WHAT IS 'MEDIUM TERM'
Medium term is an asset holding period or investment horizon that is intermediate in nature. The exact period of time that is considered medium term depends on the investor’s personal preferences, as well as on the asset class under consideration. In the fixed-income market, bonds that have a maturity period of five to 10 years are considered to be medium-term bonds.
A day trader who seldom holds open positions overnight may consider a stock that is held for a couple of weeks as a “medium term” position, whereas a long-term investor may define medium term as a holding period of one to three years. Similarly, homeowners may regard anything less than 3 years as a medium-term horizon when it comes to real estate.
Determining an investments horizon, or term, is often based on the intention behind the investment more than the investment itself, such as when the funds will be used for other goals, or whether a lump sum or an income stream is the desired result. The most common terms are generally considered short, medium and long.
Though the term does not necessarily denote a specific length of time, most consider anything below one years to be short-term; from three to Three years as medium term; and anything beyond 10 years to be long term. Since these timeframes are considered flexible, what may be a medium-term investment for one person may feel like a long-term investment to others,
Risk Tolerance, Return Rates and Term Lengths,
Generally, the sooner you need to access the invested funds, the lower the associated risk. For example, if you intend to purchase a car within the next two years, it is often wise to invest conservatively in mechanisms such as traditional savings accounts of a CD with an appropriate time until maturity. Since the funds are required soon, volatility in higher risk markets may actually prevent the goal from being reached.
Longer-term goals, such as retirement savings with over 20 years until retirement, can generally afford more risk. Since the funds will not be required for quite some time, the account can withstand certain market fluctuations in hopes of bringing in higher returns early. As a person begins getting closer to retirement age, the assigned time horizon may shift from long-term to medium term, prompting a move toward more conservative investments.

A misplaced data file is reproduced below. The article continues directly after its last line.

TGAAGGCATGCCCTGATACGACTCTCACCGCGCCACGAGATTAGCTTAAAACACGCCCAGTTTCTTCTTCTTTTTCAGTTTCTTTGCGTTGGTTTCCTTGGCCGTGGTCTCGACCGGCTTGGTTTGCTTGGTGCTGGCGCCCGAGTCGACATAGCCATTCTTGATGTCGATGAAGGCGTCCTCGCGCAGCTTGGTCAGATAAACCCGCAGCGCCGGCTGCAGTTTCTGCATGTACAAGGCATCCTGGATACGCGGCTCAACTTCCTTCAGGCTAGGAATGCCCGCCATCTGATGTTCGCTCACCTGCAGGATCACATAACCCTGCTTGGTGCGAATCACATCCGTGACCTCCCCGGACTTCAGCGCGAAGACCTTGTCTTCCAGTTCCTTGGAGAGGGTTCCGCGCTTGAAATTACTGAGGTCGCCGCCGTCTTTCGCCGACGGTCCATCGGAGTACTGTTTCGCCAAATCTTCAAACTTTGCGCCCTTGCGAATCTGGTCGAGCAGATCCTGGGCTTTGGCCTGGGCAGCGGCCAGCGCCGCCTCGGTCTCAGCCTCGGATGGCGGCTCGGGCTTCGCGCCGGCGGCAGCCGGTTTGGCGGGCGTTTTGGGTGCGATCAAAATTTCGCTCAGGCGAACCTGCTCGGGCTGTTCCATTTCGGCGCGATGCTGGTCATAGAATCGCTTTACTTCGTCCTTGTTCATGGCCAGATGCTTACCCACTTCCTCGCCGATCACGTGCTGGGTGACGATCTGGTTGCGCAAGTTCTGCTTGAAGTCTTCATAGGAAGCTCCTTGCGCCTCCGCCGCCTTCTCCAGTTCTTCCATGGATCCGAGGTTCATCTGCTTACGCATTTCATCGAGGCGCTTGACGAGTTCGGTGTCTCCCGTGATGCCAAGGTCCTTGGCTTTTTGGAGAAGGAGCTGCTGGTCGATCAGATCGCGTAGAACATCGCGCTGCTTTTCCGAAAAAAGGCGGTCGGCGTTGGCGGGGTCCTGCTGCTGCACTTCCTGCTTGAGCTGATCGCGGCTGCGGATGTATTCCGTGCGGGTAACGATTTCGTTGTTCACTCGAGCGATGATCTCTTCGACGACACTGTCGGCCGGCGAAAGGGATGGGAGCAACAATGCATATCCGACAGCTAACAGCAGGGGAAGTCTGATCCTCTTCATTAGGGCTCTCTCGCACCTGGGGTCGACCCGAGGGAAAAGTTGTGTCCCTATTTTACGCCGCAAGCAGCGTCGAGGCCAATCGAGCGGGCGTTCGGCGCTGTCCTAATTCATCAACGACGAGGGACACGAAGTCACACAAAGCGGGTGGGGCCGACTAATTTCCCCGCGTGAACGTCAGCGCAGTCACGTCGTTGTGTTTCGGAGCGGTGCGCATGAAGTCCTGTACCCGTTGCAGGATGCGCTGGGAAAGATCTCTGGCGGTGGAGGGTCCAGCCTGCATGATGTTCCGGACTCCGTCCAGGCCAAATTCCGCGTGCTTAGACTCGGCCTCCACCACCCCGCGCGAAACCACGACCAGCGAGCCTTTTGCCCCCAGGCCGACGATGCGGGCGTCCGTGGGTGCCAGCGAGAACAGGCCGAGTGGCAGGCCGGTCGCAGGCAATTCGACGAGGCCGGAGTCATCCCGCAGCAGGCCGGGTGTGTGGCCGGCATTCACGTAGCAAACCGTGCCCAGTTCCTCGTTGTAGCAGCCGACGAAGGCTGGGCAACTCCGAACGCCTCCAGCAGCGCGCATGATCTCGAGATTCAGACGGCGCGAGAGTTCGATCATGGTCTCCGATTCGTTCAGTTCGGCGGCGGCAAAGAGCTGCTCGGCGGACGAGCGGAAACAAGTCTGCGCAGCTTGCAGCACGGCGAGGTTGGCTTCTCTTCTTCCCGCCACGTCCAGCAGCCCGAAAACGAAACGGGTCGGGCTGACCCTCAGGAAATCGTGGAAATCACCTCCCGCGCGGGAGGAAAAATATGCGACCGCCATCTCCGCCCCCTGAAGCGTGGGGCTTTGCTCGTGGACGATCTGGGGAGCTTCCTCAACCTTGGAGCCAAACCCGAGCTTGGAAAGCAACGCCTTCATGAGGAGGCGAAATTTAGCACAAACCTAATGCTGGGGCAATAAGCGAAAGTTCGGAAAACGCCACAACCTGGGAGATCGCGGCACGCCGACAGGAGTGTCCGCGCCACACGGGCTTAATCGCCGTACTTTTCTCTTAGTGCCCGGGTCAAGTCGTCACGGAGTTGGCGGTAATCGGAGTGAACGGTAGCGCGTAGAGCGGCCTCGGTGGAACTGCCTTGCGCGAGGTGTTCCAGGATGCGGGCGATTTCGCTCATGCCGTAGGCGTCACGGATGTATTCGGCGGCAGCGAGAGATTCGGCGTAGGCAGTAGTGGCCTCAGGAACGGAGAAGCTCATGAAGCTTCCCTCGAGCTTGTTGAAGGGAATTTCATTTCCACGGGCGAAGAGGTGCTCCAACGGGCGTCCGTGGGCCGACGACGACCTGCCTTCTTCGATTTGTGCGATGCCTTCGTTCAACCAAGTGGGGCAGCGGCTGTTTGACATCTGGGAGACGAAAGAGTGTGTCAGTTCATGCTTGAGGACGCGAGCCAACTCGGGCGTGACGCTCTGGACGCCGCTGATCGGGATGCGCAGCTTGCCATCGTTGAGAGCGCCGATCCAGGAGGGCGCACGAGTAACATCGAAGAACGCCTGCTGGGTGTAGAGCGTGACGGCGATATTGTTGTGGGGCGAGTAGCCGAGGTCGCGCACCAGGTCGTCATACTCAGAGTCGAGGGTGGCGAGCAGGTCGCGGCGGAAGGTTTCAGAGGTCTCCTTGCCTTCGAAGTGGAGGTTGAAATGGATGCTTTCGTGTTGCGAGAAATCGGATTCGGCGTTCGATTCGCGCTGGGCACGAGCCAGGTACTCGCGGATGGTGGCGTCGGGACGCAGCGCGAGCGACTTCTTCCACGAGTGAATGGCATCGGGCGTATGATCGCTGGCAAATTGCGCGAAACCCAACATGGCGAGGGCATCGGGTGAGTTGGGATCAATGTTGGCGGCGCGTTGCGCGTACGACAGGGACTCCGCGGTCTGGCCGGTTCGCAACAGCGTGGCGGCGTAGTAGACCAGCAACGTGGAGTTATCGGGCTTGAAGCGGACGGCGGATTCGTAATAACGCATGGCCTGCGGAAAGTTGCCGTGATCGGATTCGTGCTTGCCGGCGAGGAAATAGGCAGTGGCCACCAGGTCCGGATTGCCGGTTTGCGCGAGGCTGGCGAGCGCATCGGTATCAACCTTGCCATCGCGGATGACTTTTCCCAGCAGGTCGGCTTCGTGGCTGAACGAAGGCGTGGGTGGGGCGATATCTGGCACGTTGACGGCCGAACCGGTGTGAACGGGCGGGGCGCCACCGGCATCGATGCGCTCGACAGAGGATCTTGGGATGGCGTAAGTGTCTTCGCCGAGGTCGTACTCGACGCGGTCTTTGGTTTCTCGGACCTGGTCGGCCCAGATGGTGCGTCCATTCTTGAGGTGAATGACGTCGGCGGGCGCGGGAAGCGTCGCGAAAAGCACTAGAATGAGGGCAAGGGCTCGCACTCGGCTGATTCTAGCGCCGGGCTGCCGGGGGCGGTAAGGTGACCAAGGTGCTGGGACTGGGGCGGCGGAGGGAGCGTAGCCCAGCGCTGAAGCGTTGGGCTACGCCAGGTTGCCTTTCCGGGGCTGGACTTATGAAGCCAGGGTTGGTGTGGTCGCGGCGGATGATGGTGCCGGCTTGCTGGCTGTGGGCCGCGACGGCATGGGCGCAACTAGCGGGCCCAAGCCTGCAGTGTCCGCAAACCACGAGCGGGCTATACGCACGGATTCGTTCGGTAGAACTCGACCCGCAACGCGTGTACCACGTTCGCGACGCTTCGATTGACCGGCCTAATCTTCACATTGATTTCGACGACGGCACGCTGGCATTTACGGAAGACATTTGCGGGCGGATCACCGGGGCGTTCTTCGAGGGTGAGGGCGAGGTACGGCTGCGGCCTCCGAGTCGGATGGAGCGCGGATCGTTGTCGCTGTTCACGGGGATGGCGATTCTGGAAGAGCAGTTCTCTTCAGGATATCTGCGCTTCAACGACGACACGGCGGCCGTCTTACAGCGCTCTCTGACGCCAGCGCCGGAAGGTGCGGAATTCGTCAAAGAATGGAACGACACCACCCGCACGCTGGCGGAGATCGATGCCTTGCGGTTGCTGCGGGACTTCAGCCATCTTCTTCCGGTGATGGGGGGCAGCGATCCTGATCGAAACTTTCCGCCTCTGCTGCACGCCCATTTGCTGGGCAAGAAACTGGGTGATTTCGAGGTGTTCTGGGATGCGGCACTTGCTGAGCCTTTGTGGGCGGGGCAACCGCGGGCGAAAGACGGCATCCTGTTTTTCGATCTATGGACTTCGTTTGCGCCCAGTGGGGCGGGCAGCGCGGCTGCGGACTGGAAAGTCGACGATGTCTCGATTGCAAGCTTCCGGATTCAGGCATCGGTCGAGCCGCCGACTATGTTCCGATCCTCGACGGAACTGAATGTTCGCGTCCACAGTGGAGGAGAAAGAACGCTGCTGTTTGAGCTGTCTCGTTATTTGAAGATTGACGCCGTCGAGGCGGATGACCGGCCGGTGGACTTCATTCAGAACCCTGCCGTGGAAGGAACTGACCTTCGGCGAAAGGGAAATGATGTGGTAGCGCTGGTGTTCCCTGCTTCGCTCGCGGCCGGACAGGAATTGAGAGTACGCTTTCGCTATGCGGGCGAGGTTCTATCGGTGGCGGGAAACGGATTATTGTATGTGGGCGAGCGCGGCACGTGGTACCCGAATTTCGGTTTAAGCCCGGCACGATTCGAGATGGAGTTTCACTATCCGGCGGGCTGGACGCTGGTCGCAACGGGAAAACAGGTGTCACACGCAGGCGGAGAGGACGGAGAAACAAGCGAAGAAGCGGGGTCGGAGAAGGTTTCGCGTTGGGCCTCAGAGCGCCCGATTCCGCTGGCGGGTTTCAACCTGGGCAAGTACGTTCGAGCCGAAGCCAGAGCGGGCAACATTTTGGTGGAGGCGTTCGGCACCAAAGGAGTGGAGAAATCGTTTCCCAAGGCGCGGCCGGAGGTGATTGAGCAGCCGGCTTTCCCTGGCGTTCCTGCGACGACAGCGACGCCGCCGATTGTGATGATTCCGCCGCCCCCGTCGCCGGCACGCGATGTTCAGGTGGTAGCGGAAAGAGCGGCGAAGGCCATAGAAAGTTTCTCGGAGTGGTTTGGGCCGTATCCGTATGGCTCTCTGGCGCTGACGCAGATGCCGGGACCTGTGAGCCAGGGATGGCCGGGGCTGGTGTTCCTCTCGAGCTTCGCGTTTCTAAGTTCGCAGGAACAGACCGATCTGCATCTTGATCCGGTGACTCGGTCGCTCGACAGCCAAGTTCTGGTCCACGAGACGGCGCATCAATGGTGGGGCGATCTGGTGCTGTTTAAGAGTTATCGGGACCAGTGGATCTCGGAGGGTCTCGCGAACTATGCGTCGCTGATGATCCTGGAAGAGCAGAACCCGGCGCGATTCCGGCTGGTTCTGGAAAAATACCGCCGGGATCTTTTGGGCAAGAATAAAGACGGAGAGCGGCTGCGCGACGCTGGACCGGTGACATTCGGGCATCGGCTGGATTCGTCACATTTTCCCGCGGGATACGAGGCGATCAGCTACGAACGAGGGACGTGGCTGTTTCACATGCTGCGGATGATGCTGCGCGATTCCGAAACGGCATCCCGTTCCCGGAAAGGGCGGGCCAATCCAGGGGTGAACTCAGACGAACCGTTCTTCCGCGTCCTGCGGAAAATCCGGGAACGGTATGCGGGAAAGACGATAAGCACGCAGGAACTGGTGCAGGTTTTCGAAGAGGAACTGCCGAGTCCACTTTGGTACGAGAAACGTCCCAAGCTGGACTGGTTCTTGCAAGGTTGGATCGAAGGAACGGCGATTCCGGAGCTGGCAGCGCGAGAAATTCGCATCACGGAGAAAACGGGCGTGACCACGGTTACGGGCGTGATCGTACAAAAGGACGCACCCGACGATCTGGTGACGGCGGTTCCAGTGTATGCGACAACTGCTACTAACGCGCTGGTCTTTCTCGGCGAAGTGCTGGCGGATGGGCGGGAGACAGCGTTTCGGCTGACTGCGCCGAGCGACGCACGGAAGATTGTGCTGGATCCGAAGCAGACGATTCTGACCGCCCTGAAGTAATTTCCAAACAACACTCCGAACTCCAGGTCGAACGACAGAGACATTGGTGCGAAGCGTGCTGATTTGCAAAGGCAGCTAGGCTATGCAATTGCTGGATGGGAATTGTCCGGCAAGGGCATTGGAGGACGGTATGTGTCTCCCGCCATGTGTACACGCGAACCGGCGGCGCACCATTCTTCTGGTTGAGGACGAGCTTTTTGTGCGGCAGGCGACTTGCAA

There are two basic requirements for a company to classify an investment as short-term. First, it must be liquid. An equity listed on a major exchange that frequently trades is qualified. U.S. Treasury securities are also very liquid. Second, the management must intend to sell the security within 12 months. A bond that matures within that time frame is also included.
Medium-term goals often look for a balance between risk and return, being more conservative than long-term investments, but more risk tolerant than short-term options. Medium-term investments may include various bonds with maturity dates between three and 10 years.
How to invest for medium-term goals
Now THIS is where it gets interesting.
When it comes to goals that are 3-10 years out, you have a number of options.
You could invest at least some of the money you’re saving for these goals, with the hope that a better return will make them easier to achieve. Of course, the flip side is that investing the money may actually make the goal HARDER to achieve if the stock market happens to go through a rough patch. After all, with a shorter time frame you have less time to make adjustments if you don’t get the return you expected.
The truth is that there is no definitive answer when it comes to investing for medium-term goals. It really depends on the specifics of each situation, and even then your personality as an investor matters too.
So instead of telling you what to do, here are some factors you should consider as you make your decision.
What type of uncertainty are you dealing?
In researching this topic I came across a great discussion in an online forum where one person talked about two different types of uncertainty you might have with these medium-term goals:
Type 1 – You’re uncertain about the exact date on which you will NEED the money. One good example of this is an emergency fund. You don’t know exactly when that need will arise, but when it does you’ll need the money immediately.
Type 2 – You would like to achieve the goal within some general time frame, but it could be pushed off if needed. A good example might be buying a house. Maybe it’s something you’d like to do within the next few years, but you could always continue renting if needed without any real negative impact on your life.
For Type 1 goals where you know that you will need the money at some specific point in time, even if you don’t quite know when that will be yet, it makes sense to be more conservative. Better to know your money will be there when you need it than to reach for a slightly higher return.
Do you need better returns?
Based on the amount of time between now and when you want to reach your goal, the amount of money you’ve already saved, and the amount you’re regularly adding to that savings, what kind of return do you actually need in order to reach your goal?
It may be that you don’t need anything better than what you can get from an online savings account or CD. And if that’s the case, is it worth reaching for something better at the risk of not actually hitting your savings target?
Medium Term Investment